Rolls-Royce's results show underlying group revenue rising 7% to £7.4bn, with progress across all divisions. Underlying group operating profits rose 32% to £203m, but higher tax and interest costs pushed the group into a £24m loss overall.
While group financial guidance remains unchanged, resolving the Trent 1000 compressor issue has is taking longer than originally planned, and in-service costs are set to increase by a total of £100m across the next three years.
The shares fell 2% on the news.
We like Warren East's strategy to simplify and streamline Rolls-Royce.
By focusing on cash flow rather than accounting profit, he's using a sensible and shareholder friendly metric to measure success. In recent years you could have flown a plane between Rolls' cash flows and profits, such has been the difference.
These days the commercial marine and fuel injection businesses have been sold, and what's left behind is a business focused around three core areas.
The largest of these, Civil Aerospace, is currently loss-making and lagging behind international competitors. But there's potential for a recovery. Business and leisure travel should rise in the future, and Rolls is a leading supplier of the engines for long-haul jumbo planes.
Recent developments are encouraging. Losses from original equipment are narrowing, the all-important aftermarket revenues are growing and the next generation of engines are coming through. Defence and Power Systems are also delivering improvements, with order books building.
Add in wide-ranging plans to lop £400m off the cost base within the next couple of years and the net effect is Rolls is confident it can grow free cash flow to beyond £1bn in 2020, and the best part of £2bn by 2023. The prospective yield is a fairly grounded 1.8% this year. But if Rolls can make good on its plans, a few dividend increases would surely follow.
However, history tells us there are no guarantees that will happen.
The group deserves credit for improving its working capital position by negotiating better terms with suppliers. But there's an array of adjustments and reconciliations in 'underlying' numbers and the group is benefiting from high upfront payments for servicing work. So, while progress is being made, it's difficult to model how quickly.
Predicting the future is difficult, especially in such a complex business. There's scope for the aftermarket business to be stifled by a quicker than expected pace of engine retirements, while weaker economic growth, or a trend towards narrow body craft would also hurt. Neither can be ruled out.
Rolls hasn't got a squeaky clean record on the factors more under its control either. The issues around the Trent 1000 linger on and the group missed guidance on aircraft deliveries this year. With that in mind, we can't say the engine's roaring just yet.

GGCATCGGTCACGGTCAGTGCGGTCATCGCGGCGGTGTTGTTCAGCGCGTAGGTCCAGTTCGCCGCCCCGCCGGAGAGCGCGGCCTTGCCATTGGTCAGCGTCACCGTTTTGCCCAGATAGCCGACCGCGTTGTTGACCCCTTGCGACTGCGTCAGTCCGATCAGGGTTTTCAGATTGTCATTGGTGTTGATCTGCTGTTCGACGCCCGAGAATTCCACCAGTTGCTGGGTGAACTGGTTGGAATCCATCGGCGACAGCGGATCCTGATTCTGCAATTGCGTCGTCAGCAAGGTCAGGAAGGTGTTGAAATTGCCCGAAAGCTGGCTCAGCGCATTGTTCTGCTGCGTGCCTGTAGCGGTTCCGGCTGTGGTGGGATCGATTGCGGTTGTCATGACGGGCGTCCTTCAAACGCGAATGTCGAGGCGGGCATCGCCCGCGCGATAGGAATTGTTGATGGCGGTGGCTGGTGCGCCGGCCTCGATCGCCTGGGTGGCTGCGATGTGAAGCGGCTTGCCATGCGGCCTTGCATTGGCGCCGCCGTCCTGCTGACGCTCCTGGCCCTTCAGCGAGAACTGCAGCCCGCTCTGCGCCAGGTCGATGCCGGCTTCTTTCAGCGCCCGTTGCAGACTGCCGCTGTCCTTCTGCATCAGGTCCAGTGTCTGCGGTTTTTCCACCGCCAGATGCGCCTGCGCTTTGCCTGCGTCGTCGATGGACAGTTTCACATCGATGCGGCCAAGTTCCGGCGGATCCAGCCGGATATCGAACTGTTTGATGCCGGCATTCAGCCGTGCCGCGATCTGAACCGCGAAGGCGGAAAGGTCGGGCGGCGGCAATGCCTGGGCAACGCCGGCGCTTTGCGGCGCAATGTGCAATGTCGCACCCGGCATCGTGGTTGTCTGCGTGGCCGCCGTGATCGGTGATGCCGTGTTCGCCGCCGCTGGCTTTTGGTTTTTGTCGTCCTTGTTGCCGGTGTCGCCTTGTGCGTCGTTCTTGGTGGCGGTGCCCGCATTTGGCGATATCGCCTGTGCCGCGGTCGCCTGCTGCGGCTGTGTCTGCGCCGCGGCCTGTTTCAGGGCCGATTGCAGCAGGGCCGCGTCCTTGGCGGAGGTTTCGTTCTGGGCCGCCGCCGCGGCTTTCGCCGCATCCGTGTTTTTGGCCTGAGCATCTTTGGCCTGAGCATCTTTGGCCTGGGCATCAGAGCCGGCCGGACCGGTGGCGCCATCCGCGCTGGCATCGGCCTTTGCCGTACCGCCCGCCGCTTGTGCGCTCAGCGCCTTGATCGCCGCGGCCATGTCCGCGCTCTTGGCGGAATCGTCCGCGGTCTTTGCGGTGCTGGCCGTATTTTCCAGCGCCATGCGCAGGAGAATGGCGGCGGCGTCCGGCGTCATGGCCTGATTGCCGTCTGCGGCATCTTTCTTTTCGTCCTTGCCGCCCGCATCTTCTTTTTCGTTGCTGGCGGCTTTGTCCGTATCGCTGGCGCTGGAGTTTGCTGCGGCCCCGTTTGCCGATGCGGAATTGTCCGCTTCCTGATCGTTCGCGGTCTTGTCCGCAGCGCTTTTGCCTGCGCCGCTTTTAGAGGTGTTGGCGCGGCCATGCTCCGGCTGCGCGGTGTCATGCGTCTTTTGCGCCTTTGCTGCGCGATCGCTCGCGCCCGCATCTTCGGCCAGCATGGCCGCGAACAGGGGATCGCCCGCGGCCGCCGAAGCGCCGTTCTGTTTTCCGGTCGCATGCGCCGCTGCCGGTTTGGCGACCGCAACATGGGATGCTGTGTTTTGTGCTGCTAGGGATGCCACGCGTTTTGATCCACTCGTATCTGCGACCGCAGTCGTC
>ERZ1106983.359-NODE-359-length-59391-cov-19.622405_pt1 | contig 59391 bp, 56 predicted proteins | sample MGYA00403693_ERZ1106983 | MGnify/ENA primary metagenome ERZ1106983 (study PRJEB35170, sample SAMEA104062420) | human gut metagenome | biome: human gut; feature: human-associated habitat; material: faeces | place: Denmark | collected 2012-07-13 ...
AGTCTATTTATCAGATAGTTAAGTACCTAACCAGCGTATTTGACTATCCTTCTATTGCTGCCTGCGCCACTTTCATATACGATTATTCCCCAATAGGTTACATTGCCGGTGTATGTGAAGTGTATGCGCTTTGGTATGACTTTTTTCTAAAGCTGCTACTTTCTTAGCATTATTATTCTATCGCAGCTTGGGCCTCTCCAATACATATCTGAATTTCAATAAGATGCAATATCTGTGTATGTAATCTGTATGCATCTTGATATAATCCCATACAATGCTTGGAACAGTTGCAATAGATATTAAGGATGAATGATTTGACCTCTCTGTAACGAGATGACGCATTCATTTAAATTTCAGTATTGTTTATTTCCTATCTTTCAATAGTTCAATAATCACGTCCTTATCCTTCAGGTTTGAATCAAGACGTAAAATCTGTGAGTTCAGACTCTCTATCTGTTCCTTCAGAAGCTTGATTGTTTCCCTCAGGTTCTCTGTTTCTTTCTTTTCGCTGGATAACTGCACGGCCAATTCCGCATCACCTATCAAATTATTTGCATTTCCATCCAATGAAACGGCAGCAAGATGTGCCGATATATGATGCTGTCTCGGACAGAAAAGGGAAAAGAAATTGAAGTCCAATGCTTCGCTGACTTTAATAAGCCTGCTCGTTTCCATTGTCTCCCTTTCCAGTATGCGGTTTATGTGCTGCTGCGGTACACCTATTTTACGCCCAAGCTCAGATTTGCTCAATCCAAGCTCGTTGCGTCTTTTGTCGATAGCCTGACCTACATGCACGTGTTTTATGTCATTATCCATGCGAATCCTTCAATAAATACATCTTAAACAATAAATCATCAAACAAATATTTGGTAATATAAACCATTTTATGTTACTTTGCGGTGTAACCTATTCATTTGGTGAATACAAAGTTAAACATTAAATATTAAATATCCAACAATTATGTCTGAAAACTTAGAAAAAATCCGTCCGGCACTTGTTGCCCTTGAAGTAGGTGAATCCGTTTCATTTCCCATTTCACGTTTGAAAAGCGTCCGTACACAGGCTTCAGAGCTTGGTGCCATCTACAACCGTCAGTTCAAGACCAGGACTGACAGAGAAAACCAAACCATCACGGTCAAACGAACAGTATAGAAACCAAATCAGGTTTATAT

Half year results
Within Civil Aerospace, organic revenue rose 11% to £4bn, with 3% growth in original equipment (OE) and aftermarket servicing rising 18%. The higher revenue, a drop in underlying OE losses from £1.5m to £1.3m per engine and a higher contribution from JVs helped divisional operating losses narrow from £112m to £21m.
In addition to the higher Trent 1000 costs, the group booked a further £59m impairment against the Trent 900 line as A380 production closes.
Increased utilisation of data centres helped underlying Power Systems revenue rise 6% to £1.6bn, with the order book up by £1.7bn despite economic uncertainty. Underlying operating profit rose 20%, as a better sales mix offset increased commercial and R&D costs.
The Defence business saw revenue and underlying operating profit rise 2%, to £1.5bn and £173m respectively. Performance was boosted by kit enabling F-35 vertical take offs, while there were expected headwinds from the end of the support contract for the RB199 engine.
The Spanish ITP Aero business saw revenues rise 23% to £457m, with operating profits falling from £40m to £32m.
Having reported a £611m net cash position this time last year, the group has now got a net debt of £1.9bn, which reflects a £2.2bn impact from amendments to accounting rules and other cash outflows.
Underlying free cash flow was -£391m, compared to an inflow of £10m last year. This excludes £168m of restructuring and penalty costs, with the increase reflecting higher Trent servicing costs, the usual inventory build and the non-recurrence of servicing customer advances received last year.
The group remains confident of delivering at least £1bn of free cash flow this year, with core underlying operating profit of £600m - £800m.
Unless otherwise stated estimates, including prospective yields, are a consensus of analyst forecasts provided by Thomson Reuters. These estimates are not a reliable indicator of future performance. Yields are variable and not guaranteed. Investments rise and fall in value so investors could make a loss.
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